Raymond, B., Bouwman, A. C., Wientjes, Y. C. J., Schrooten, C., Houwing-Duistermaat, J., and Veerkamp, R. F. (2018). Genomic prediction for numerically small breeds, using models with pre-selected and differentially weighted markers. Genet. Sel. Evol. 50:49.

Google Scholar

Sahana, G., Guldbrandtsen, B., Thomsen, B., Holm, L. E., Panitz, F., Brøndum, R. F., et al. (2014). Genome-wide association study using high-density single nucleotide polymorphism arrays and whole-genome sequences for clinical mastitis traits in dairy cattle. J. Dairy Sci. 97, 7258–7275. doi: 10.3168/jds.2014-8141

PubMed Abstract | CrossRef Full Text | Google Scholar

Sahana, G., Iso-Touru, T., Wu, X., Nielsen, U. S., de Koning, D. J., Lund, M. S., et al. (2016). A 0.5-Mbp deletion on bovine chromosome 23 is astrong candidate for stillbirth in Nordic Red cattle. Genet. Sel. Evol. 48:35.

Google Scholar

Sargolzaei, M., Chesnais, J. P., and Schenkel, F. S. (2014). A new approach for efficient genotype imputation using information from relatives. BMC Genom. 15:478. doi: 10.1186/1471-2164-15-478

PubMed Abstract | CrossRef Full Text | Google Scholar

Sarup, P., Jensen, J., Ostersen, T., Henryon, M., and Sørensen, P. (2016). Increased prediction accuracy using a genomic feature model including prior information on quantitative trait locus regions in purebred Danish Duroc pigs. BMC Genet. 17:11. doi: 10.1186/s12863-015-0322-9

PubMed Abstract | CrossRef Full Text | Google Scholar

Song, H., Ye, S., Jiang, Y., Zhang, Z., Zhang, Q., and Ding, X. (2019). Using imputation-based whole-genome sequencing data to improve the accuracy of genomic prediction for combined populations in pigs. Genet. Sel. Evol. 51:58. doi: 10.1186/s12711-019-0500-8

PubMed Abstract | CrossRef Full Text | Google Scholar

Sørensen, P., Edwards, S. M., and Jensen, P. (2014). “Genomic feature models,” in Proceedings of the 10th World Congress on Genetics Applied to Livestock Production, Vancouver, BC.

Google Scholar

Strandén, I. (2015). Command Language Interface for MiX99. Release VIII/2015. Jokioinen: Natural Resources Institute Finland (Luke),

Google Scholar

van den Berg, I., Boichard, D., and Lund, M. S. (2016). Sequence variants selected from a multi-breed GWAS can improve the reliability of genomic predictions in dairy cattle. Genet. Sel. Evol. 48:83.

Google Scholar

van der Heide, E. M. M., Veerkamp, R. F., van Pelt, M. L., Kamphuis, C., and Ducro, B. J. (2020). Predicting survival in dairy cattle by combining genomic breeding values and phenotypic information. J. Dairy Sci. 103, 556–571. doi: 10.3168/jds.2019-16626

PubMed Abstract | CrossRef Full Text | Google Scholar

VanRaden, P. M. (2008). Efficient methods to compute genomic predictions. J. Dairy Sci. 91, 4414–4423. doi: 10.3168/jds.2007-0980

PubMed Abstract | CrossRef Full Text | Google Scholar

VanRaden, P. M., Olson, K. M., Null, D. J., and Hutchison, J. L. (2011). Harmful recessive effects on fertility detected by absence of homozygous haplotypes. J. Dairy Sci. 94, 6153–6161. doi: 10.3168/jds.2011-4624

PubMed Abstract | CrossRef Full Text | Google Scholar

Veerkamp, R. F., Bouwman, A. C., Schrooten, C., and Calus, M. P. (2016). Genomic prediction using preselected DNA variants from a GWAS with whole-genome sequence data in Holstein-Friesian cattle. Genet. Sel. Evol. 48:95.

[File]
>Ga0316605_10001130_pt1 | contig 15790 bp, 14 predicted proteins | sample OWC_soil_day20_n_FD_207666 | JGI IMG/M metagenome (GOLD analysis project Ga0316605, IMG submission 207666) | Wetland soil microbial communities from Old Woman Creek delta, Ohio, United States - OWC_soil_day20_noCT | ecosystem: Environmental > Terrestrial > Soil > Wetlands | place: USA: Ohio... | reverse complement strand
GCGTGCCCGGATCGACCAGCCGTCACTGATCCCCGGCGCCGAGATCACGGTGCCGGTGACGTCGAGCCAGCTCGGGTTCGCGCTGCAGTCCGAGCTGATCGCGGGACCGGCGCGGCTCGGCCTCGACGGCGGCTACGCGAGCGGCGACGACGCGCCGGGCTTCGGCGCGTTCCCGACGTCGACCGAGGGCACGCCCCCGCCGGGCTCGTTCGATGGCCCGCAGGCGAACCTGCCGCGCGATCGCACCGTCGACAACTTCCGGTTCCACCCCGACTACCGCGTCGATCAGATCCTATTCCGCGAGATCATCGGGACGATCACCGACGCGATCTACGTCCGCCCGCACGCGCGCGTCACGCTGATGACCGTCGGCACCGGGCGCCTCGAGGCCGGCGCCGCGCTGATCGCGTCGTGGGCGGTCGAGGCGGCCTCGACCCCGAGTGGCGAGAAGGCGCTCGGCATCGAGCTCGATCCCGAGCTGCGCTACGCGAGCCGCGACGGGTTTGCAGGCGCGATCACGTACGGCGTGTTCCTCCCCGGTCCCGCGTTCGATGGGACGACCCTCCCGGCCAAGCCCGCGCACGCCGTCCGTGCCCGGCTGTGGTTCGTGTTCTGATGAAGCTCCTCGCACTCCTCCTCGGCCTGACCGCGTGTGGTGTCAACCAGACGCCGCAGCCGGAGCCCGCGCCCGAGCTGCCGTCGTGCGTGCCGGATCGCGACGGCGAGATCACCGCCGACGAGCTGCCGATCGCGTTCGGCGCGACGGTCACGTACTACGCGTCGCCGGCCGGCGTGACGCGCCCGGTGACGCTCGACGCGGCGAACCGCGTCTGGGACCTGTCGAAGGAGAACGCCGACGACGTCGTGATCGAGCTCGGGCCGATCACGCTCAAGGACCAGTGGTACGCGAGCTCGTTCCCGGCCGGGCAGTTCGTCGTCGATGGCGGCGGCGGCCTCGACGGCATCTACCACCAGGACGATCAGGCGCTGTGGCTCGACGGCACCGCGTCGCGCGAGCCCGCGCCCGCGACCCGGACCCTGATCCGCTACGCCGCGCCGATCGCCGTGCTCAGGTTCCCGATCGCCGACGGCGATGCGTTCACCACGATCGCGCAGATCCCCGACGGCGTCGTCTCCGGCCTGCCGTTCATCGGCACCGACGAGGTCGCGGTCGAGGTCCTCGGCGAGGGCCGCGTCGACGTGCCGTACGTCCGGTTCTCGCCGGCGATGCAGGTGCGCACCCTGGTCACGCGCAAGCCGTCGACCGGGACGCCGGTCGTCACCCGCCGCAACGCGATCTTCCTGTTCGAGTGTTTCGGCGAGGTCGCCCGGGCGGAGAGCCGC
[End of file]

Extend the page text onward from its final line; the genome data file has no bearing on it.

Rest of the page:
Google Scholar

Wu, X., Guldbrandtsen, B., Nielsen, U. S., Lund, M. S., and Sahana, G. (2017). Association analysis for young stock survival index with imputed whole-genome sequence variants in Nordic Holstein cattle. J. Dairy Sci. 100, 6356–6370. doi: 10.3168/jds.2017-12688

PubMed Abstract | CrossRef Full Text | Google Scholar

Wu, X., Mesbah-Uddin, M., Guldbrandtsen, B., Lund, M. S., and Sahana, G. (2019). Haplotypes responsible for early embryonic lethality detected in Nordic Holsteins. J. Dairy Sci. 102, 11116–11123. doi: 10.3168/jds.2019-16651

PubMed Abstract | CrossRef Full Text | Google Scholar

Keywords: young stock survival, genomic prediction, GWAS, whole-genome sequencing, recessive lethal alleles

Citation: Gebreyesus G, Lund MS, Sahana G and Su G (2021) Reliabilities of Genomic Prediction for Young Stock Survival Traits Using 54K SNP Chip Augmented With Additional Single-Nucleotide Polymorphisms Selected From Imputed Whole-Genome Sequencing Data. Front. Genet. 12:667300. doi: 10.3389/fgene.2021.667300

Received: 12 February 2021; Accepted: 23 June 2021;
Published: 19 July 2021.

Edited by:

Ruidong Xiang, The University of Melbourne, Australia

Reviewed by:

Christian Maltecca, North Carolina State University, United States
Renata Veroneze, Universidade Federal de Viçosa, Brazil

Copyright © 2021 Gebreyesus, Lund, Sahana and Su. This is an open-access article distributed under the terms of the Creative Commons Attribution License (CC BY). The use, distribution or reproduction in other forums is permitted, provided the original author(s) and the copyright owner(s) are credited and that the original publication in this journal is cited, in accordance with accepted academic practice. No use, distribution or reproduction is permitted which does not comply with these terms.

*Correspondence: Grum Gebreyesus, grum.gebreyesus@qgg.au.dk